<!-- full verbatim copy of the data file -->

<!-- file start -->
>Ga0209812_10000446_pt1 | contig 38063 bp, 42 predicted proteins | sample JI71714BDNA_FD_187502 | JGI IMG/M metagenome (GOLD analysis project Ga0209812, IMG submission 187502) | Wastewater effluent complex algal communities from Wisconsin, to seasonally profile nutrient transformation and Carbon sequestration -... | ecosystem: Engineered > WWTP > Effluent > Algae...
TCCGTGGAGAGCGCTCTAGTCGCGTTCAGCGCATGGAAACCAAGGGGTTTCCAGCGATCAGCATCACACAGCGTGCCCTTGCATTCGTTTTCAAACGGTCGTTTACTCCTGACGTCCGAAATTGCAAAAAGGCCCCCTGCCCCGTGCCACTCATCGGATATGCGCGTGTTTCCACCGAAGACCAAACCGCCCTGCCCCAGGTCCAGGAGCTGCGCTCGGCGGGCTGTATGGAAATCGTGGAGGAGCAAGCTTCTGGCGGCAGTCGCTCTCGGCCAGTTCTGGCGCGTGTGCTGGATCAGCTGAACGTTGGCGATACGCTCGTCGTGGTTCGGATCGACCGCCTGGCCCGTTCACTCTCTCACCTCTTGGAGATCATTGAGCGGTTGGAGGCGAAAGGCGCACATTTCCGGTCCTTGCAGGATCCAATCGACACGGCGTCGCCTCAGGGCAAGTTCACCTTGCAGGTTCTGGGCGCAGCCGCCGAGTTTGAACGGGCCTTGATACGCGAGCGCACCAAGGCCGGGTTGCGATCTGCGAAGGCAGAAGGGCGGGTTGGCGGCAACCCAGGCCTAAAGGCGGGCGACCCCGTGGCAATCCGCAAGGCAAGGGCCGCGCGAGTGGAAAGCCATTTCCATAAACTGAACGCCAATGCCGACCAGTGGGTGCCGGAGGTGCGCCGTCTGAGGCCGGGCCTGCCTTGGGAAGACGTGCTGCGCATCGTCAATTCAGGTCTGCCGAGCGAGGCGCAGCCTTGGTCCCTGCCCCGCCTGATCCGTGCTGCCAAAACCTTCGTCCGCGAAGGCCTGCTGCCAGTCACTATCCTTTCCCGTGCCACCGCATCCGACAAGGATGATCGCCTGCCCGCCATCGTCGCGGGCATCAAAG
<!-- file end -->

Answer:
>Ga0209812_10000446_pt1 | contig 38063 bp, 42 predicted proteins | sample JI71714BDNA_FD_187502 | JGI IMG/M metagenome (GOLD analysis project Ga0209812, IMG submission 187502) | Wastewater effluent complex algal communities from Wisconsin, to seasonally profile nutrient transformation and Carbon sequestration -... | ecosystem: Engineered > WWTP > Effluent > Algae...
TCCGTGGAGAGCGCTCTAGTCGCGTTCAGCGCATGGAAACCAAGGGGTTTCCAGCGATCAGCATCACACAGCGTGCCCTTGCATTCGTTTTCAAACGGTCGTTTACTCCTGACGTCCGAAATTGCAAAAAGGCCCCCTGCCCCGTGCCACTCATCGGATATGCGCGTGTTTCCACCGAAGACCAAACCGCCCTGCCCCAGGTCCAGGAGCTGCGCTCGGCGGGCTGTATGGAAATCGTGGAGGAGCAAGCTTCTGGCGGCAGTCGCTCTCGGCCAGTTCTGGCGCGTGTGCTGGATCAGCTGAACGTTGGCGATACGCTCGTCGTGGTTCGGATCGACCGCCTGGCCCGTTCACTCTCTCACCTCTTGGAGATCATTGAGCGGTTGGAGGCGAAAGGCGCACATTTCCGGTCCTTGCAGGATCCAATCGACACGGCGTCGCCTCAGGGCAAGTTCACCTTGCAGGTTCTGGGCGCAGCCGCCGAGTTTGAACGGGCCTTGATACGCGAGCGCACCAAGGCCGGGTTGCGATCTGCGAAGGCAGAAGGGCGGGTTGGCGGCAACCCAGGCCTAAAGGCGGGCGACCCCGTGGCAATCCGCAAGGCAAGGGCCGCGCGAGTGGAAAGCCATTTCCATAAACTGAACGCCAATGCCGACCAGTGGGTGCCGGAGGTGCGCCGTCTGAGGCCGGGCCTGCCTTGGGAAGACGTGCTGCGCATCGTCAATTCAGGTCTGCCGAGCGAGGCGCAGCCTTGGTCCCTGCCCCGCCTGATCCGTGCTGCCAAAACCTTCGTCCGCGAAGGCCTGCTGCCAGTCACTATCCTTTCCCGTGCCACCGCATCCGACAAGGATGATCGCCTGCCCGCCATCGTCGCGGGCATCAAAG